It is increasingly evident that each time the relations between India and Pakistan improve, India-focused jihadist groups from across the Pakistani border attempt to disrupt it with attacks in the Indian states of Kashmir, Punjab, and elsewhere. The inevitable aim of these is to upset the possibility of amicable dialogue between these two populous and nuclear-armed nations.
The latest example of this occurred in January when the high-profile Pathankot Air base in the Indian state of Punjab was attacked by militants. The United Jihad council (UJC, also known as Muttahida Jihad Council), based in Muzaffarabad in Pakistan-administered Kashmir (PAK), claimed responsibility for the incident. The attacks and ensuing gun battle at the strategically crucial Indian airbase went on for three days and killed 13 people, including seven Indian security personnel and six militants. UJC Spokesperson Syed Sadaqat Hussain has since threatened similar attacks elsewhere in the country while chiding the Indian establishment for its alleged Pakistan-phobia (Dawn [Karachi], January 4). Days later, the chief of UJC, Syed Salahuddin, also supreme leader of Hizbul Mujahideen, criticized the Pakistani government in a similar vein for its alleged stand in support of India, saying that "Pakistan is not just an advocate, but also a party to the longstanding Kashmir conflict" and that it "should play the role of a patron [to groups like UJC] rather than of an adversary" (Express Tribune, January 20). Salahudin’s comments were issued alongside the Pakistani government’s crackdown on the leaders and infrastructures of another constituent of UJC, Jaish-e-Muhammad (JeM), as the group’s militants were suspected of being involved in the Pathankot attack.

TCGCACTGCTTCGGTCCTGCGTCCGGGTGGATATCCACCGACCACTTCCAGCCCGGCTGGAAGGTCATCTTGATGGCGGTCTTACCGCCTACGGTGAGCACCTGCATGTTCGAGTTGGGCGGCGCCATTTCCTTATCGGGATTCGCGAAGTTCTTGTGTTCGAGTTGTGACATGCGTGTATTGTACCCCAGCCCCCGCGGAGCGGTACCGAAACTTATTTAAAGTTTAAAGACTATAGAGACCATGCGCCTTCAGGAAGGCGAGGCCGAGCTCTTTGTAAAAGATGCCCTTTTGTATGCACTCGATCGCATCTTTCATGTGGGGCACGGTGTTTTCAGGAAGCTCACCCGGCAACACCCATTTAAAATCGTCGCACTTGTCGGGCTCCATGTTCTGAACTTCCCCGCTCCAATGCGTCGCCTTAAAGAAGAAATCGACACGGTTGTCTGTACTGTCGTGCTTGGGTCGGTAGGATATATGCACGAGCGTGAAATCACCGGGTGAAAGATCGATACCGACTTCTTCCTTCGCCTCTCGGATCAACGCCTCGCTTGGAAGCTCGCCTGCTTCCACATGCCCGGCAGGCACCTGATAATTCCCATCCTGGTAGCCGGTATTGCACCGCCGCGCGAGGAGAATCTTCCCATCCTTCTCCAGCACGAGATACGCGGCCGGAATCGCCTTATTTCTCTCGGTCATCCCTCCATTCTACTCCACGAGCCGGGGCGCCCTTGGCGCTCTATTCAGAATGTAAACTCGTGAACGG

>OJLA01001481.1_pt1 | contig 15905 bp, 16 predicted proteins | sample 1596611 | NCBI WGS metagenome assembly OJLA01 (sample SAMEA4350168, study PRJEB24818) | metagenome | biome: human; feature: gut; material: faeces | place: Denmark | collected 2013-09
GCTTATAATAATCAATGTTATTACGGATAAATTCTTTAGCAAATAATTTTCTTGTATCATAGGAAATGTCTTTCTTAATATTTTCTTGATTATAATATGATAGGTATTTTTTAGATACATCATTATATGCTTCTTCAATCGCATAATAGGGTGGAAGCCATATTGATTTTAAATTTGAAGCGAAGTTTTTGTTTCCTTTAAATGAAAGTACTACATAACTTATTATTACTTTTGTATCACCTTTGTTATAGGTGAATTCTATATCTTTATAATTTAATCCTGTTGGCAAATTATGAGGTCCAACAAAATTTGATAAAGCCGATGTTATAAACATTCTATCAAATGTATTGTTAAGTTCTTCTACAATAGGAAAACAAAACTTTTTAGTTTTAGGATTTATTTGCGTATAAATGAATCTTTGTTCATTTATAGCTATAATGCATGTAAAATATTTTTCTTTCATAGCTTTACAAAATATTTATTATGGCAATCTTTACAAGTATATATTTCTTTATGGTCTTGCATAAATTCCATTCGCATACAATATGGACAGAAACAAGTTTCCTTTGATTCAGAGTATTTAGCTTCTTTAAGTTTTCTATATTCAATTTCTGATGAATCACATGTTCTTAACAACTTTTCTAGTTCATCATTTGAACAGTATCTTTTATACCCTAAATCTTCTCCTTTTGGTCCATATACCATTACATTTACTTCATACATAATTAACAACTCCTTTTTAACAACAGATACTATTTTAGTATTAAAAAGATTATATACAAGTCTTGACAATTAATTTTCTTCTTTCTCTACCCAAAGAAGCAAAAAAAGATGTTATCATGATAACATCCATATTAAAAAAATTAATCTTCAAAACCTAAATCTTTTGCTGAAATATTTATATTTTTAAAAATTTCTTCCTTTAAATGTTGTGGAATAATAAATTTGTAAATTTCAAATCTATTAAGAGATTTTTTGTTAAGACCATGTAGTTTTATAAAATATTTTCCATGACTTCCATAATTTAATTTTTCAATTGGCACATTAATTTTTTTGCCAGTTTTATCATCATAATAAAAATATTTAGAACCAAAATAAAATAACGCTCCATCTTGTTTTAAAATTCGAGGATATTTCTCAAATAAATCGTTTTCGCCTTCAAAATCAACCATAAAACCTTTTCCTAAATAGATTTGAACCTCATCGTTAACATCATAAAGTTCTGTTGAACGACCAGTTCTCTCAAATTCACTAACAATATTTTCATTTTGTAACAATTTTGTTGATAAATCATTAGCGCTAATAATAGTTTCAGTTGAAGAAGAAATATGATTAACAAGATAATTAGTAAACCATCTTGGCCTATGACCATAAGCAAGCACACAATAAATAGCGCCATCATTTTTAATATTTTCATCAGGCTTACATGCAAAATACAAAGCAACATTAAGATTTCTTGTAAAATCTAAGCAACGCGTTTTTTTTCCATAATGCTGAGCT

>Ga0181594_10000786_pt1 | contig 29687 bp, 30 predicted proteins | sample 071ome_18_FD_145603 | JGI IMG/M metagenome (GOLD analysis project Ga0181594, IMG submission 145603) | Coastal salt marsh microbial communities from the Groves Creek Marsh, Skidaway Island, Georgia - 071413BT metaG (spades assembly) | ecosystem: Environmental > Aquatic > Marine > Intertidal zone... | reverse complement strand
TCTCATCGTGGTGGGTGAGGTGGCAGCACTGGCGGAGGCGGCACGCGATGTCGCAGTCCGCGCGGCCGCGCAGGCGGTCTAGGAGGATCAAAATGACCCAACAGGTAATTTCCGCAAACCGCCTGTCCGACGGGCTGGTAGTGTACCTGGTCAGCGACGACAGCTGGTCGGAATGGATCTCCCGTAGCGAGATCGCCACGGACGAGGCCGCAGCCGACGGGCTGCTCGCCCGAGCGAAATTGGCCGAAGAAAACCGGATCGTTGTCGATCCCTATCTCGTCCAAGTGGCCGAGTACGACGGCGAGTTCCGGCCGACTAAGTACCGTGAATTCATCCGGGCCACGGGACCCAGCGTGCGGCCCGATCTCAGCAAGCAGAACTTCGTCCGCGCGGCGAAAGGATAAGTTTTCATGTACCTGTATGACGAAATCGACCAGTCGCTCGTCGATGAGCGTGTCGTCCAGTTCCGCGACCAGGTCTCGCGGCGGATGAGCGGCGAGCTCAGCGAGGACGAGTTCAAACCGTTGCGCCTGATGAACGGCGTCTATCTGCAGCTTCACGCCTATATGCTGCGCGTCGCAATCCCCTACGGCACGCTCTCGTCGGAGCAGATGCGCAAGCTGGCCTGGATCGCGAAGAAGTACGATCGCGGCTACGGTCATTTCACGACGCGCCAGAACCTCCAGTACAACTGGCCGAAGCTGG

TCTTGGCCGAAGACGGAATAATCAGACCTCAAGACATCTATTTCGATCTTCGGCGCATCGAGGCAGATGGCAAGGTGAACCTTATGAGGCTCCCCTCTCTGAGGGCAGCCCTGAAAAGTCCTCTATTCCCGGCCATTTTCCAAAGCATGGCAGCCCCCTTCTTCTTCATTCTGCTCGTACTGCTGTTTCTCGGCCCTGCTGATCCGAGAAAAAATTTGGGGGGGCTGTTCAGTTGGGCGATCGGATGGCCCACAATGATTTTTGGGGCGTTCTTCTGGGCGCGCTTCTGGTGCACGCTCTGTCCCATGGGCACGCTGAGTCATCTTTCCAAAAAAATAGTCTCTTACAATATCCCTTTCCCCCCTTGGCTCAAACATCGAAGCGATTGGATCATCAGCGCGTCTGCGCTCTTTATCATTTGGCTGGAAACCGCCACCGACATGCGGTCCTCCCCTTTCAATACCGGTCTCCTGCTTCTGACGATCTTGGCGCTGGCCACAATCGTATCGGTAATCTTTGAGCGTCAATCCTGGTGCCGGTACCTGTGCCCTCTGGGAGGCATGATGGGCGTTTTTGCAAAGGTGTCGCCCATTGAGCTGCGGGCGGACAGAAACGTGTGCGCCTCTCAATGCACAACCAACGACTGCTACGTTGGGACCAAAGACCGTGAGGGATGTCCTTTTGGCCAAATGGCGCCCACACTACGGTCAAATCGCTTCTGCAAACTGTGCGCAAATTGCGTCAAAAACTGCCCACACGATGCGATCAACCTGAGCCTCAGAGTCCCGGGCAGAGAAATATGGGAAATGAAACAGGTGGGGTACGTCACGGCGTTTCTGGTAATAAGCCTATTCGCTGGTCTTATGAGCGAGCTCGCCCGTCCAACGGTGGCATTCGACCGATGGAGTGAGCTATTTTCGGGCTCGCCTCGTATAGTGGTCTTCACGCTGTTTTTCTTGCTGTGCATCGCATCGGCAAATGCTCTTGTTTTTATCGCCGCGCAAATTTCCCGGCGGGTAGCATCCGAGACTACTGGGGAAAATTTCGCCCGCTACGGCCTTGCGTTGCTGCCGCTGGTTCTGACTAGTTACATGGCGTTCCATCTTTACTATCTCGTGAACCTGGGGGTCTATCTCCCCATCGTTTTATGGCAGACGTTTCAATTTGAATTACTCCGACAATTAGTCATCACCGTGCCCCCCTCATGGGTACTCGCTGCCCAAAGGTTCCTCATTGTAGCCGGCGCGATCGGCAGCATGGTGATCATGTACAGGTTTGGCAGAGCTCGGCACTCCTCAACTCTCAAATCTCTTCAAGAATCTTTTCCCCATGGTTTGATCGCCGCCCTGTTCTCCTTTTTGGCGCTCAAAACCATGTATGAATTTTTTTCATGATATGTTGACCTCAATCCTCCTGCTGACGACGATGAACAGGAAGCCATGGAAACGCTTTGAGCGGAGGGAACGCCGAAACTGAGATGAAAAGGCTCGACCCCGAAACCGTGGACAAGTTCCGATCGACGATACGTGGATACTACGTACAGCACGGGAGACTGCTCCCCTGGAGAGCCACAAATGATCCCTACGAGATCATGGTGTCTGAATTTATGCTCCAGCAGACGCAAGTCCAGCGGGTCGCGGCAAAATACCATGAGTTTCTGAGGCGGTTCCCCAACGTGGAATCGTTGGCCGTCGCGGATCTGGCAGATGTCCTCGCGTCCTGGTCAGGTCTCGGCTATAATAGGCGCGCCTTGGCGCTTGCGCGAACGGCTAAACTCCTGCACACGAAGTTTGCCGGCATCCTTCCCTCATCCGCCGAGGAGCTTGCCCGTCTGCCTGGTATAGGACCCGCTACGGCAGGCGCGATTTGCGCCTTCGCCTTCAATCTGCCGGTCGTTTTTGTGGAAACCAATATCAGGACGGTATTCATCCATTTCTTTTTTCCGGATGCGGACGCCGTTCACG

Terrorism Monitor (Jamestown Foundation), Vol 15 ( 4), February 19, 2016
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